OAKLAND -- Garbage bills are set jump 50 percent next year for many Oakland residents under a proposed franchise agreement that is getting a frosty reception from council members.

The council on Thursday is scheduled to debate a proposed 10-year agreement with Waste Management to collect trash, recyclables and organic waste from homes and businesses and haul trash to the firm's Altamont Landfill.

The deal has come under fire from a competing firm, California Waste Solutions, whose representatives said the city didn't give them a fair shake. And isn't expected to go over well with residents who will face steep rate increases.

At a minimum, the average monthly bill for singe family homeowners would jump 50 percent from $29.30 to $43.93. Rates would increase 25 percent for apartment building units and 22 percent for commercial properties.

Rates would jump even higher if council members elect to demand additional services such as a local call center, guaranteed food and yard waste bins for apartment complexes and union-backed wages for garbage sorters.

However, Oakland Public Works officials wrote that rates would increase even more if the city chose not to contract with Waste Management for the full range of garbage and recycling services. They also questioned whether California Waste Solutions would have an adequate facility to handle the work in the early years of the agreement.


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The city has long known it was facing a steep rate increase. Oakland's last deal with Waste Management, signed nearly two decades ago, tied rate increases to the Consumer Price Index, which did not increase as quickly as the company's fuel and labor costs.

"Any time a contract expires you will see an increase in rates," said David Tucker, the firm's director of community and public relations.

In the past three years new franchise agreements have jumped rates by 45 percent in Albany, 25 percent in Berkeley, 27 percent in Dublin and 45 percent in Emeryville, according to an Oakland city report.

Under the proposed agreement, Oakland's single-family home owners would pay the East Bay's second-highest garbage costs, trailing only Piedmont, according to a 2013 report from the firm Armanino.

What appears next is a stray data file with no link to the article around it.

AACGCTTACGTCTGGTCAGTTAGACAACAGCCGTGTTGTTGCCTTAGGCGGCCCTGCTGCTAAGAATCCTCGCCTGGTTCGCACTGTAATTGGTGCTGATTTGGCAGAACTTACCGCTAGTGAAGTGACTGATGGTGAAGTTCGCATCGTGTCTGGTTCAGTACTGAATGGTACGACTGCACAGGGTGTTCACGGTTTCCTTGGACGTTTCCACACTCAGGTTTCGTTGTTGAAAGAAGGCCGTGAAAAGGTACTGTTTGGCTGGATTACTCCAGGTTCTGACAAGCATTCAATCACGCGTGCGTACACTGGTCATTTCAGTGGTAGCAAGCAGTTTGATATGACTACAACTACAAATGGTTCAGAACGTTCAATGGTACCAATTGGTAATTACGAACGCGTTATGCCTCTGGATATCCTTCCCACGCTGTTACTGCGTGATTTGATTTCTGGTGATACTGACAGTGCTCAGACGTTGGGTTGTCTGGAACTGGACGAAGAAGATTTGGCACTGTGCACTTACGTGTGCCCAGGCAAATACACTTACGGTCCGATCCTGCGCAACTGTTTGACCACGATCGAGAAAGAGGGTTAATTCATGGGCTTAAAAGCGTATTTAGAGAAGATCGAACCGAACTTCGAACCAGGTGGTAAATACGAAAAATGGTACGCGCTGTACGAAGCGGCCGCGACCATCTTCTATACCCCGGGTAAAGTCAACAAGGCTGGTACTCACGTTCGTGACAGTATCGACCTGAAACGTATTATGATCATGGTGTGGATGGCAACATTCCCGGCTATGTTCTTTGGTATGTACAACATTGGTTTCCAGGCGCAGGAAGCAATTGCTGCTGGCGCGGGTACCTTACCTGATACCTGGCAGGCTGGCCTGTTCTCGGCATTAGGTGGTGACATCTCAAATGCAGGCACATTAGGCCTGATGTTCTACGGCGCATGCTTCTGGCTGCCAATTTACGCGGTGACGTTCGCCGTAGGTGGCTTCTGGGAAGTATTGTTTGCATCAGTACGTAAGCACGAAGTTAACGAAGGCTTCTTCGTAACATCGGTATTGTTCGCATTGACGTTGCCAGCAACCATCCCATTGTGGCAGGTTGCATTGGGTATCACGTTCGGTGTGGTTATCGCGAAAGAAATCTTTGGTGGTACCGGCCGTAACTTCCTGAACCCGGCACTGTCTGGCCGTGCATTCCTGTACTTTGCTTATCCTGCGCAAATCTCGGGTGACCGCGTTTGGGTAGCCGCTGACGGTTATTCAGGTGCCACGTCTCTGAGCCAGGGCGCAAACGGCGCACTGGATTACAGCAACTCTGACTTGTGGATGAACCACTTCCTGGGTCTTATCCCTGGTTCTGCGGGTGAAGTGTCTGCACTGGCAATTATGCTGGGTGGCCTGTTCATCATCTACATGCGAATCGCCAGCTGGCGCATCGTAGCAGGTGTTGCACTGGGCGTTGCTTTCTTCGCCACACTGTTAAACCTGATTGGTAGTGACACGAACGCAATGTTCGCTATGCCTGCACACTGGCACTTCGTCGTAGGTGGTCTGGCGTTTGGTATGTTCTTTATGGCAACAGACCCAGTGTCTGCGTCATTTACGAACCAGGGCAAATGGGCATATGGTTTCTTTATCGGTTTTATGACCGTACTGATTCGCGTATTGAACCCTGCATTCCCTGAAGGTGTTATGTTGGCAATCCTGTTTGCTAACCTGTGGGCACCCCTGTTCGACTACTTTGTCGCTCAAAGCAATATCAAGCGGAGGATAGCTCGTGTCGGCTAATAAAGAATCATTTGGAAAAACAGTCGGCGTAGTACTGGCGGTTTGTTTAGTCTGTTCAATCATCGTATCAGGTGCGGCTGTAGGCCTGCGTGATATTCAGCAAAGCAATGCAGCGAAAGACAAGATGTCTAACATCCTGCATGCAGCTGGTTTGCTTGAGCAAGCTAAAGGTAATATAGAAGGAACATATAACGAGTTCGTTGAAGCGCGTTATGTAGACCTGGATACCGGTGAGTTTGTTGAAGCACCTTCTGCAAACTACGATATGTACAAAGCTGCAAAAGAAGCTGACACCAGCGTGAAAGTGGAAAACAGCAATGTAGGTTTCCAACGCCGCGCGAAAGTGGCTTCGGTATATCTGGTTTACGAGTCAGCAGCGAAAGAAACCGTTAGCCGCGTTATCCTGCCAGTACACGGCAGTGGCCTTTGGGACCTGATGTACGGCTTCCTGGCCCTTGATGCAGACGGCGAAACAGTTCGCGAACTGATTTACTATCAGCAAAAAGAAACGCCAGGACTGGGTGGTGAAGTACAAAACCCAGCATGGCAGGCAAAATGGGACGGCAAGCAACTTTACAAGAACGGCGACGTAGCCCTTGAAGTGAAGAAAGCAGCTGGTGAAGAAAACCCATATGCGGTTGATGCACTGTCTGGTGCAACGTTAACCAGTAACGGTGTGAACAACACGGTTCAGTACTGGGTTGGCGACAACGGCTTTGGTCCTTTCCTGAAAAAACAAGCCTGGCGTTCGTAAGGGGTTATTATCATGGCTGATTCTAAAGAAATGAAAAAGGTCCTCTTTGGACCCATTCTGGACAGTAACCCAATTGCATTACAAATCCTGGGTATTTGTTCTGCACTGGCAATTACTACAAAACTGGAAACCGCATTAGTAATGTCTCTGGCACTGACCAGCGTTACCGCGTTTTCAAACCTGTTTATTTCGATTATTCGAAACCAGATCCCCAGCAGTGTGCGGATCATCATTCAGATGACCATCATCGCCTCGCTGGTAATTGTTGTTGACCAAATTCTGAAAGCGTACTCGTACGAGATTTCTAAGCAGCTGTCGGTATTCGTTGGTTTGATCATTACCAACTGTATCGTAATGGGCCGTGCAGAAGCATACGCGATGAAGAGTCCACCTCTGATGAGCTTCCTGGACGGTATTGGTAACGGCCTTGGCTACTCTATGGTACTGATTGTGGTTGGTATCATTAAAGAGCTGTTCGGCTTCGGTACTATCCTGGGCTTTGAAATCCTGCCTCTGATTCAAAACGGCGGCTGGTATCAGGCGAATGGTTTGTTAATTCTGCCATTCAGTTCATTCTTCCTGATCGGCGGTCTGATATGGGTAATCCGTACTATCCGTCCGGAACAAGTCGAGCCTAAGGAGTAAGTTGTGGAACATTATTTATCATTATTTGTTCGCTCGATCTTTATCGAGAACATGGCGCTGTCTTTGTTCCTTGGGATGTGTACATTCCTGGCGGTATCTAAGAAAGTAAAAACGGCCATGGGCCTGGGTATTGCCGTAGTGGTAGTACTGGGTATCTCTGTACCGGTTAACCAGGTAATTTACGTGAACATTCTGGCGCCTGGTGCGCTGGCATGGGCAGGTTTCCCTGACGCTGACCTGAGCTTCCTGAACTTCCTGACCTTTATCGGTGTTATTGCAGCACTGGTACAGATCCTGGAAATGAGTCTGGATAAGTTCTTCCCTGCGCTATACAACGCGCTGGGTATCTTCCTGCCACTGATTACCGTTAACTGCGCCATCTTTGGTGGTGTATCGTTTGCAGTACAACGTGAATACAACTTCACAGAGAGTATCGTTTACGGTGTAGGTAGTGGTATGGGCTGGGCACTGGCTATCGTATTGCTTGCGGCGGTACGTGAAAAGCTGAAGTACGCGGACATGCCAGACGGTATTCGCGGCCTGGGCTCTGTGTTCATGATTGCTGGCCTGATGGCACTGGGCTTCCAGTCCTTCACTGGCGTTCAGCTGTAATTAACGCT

Rising costs in Oakland also are attributable to the city's efforts to reduce waste and fight illegal dumping. The contract with Waste Management would require that garbage from apartment buildings be sorted after collection so that food and yard waste could be diverted from landfills. By 2020, Tucker said, the amount of Oakland trash hauled to landfills would drop from 164,000 tons to 40,000 tons.

Waste Management also has agreed to restore amnesty days at its San Leandro recycling center, increase bulky waste pickups and dedicate crews to pick up waste at illegal dumping hot spots, Tucker said.

The city has been working for more than two years on the franchise deal that has come under fire frequently from council members eager to reduce illegal dumping and divert landfill waste without making rates skyrocket.

City officials faced heavy criticism last year when several garbage industry giants declined to bid on Oakland's franchise deal even though the city had paid $1.1 million to a consulting firm in part to help attract multiple competitive bids.

The only bidders were Waste Management, which already handles garbage and some recycling services for the city, and California Waste Solutions, which also handles some recycling.

Councilwoman Rebecca Kaplan was "outraged" after seeing the proposed agreement with Waste Management, her spokesman Jason Overman said. "We were promised a fair, competitive process. She doesn't feel that's happened," Overman said.

Councilman Noel Gallo said he would question how rates might be reduced. "The proposed rate increase is going to surprise a lot of people and anger a good many of them," he said.

Council members aren't expected to make a final decision on the franchise agreement Thursday. The agreement won't take effect until July 2015.

California Waste Solutions CEO David Duong said in a letter to council members last week that its proposal to handle curbside garbage and recycling was "more than $5 million less expensive" than Waste Management's. Duong accused city staffers working "in secret" with Waste Management on a deal that lowered rates while securing the firm better terms.

"It should be an embarrassment for Oakland that its staff treated the minority-owned, local competitor, California Waste Solutions, unfairly by secretly conspiring with (Waste Management to change the rules without telling (us)," Duong wrote.

Oakland Public Works spokesman Kristine Shaff said in a statement that the city met multiple times with both firms and asked them "to provide a lower cost and to bring anything to the table that would help lower the cost."

Contact Matthew Artz at 510-208-6435.